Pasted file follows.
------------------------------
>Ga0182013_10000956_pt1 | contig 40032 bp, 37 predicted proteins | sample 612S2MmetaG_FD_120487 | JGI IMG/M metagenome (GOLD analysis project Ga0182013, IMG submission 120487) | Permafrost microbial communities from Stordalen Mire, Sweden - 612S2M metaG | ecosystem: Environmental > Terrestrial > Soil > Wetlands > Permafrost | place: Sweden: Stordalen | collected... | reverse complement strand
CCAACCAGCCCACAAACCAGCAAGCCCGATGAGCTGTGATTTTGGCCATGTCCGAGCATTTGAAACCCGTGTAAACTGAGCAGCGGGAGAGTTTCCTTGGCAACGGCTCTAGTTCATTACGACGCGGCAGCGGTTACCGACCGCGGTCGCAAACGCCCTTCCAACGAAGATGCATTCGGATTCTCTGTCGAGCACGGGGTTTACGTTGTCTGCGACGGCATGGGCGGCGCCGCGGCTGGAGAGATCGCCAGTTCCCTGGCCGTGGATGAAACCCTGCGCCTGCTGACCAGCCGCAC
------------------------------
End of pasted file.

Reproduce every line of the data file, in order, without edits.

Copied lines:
>Ga0182013_10000956_pt1 | contig 40032 bp, 37 predicted proteins | sample 612S2MmetaG_FD_120487 | JGI IMG/M metagenome (GOLD analysis project Ga0182013, IMG submission 120487) | Permafrost microbial communities from Stordalen Mire, Sweden - 612S2M metaG | ecosystem: Environmental > Terrestrial > Soil > Wetlands > Permafrost | place: Sweden: Stordalen | collected... | reverse complement strand
CCAACCAGCCCACAAACCAGCAAGCCCGATGAGCTGTGATTTTGGCCATGTCCGAGCATTTGAAACCCGTGTAAACTGAGCAGCGGGAGAGTTTCCTTGGCAACGGCTCTAGTTCATTACGACGCGGCAGCGGTTACCGACCGCGGTCGCAAACGCCCTTCCAACGAAGATGCATTCGGATTCTCTGTCGAGCACGGGGTTTACGTTGTCTGCGACGGCATGGGCGGCGCCGCGGCTGGAGAGATCGCCAGTTCCCTGGCCGTGGATGAAACCCTGCGCCTGCTGACCAGCCGCAC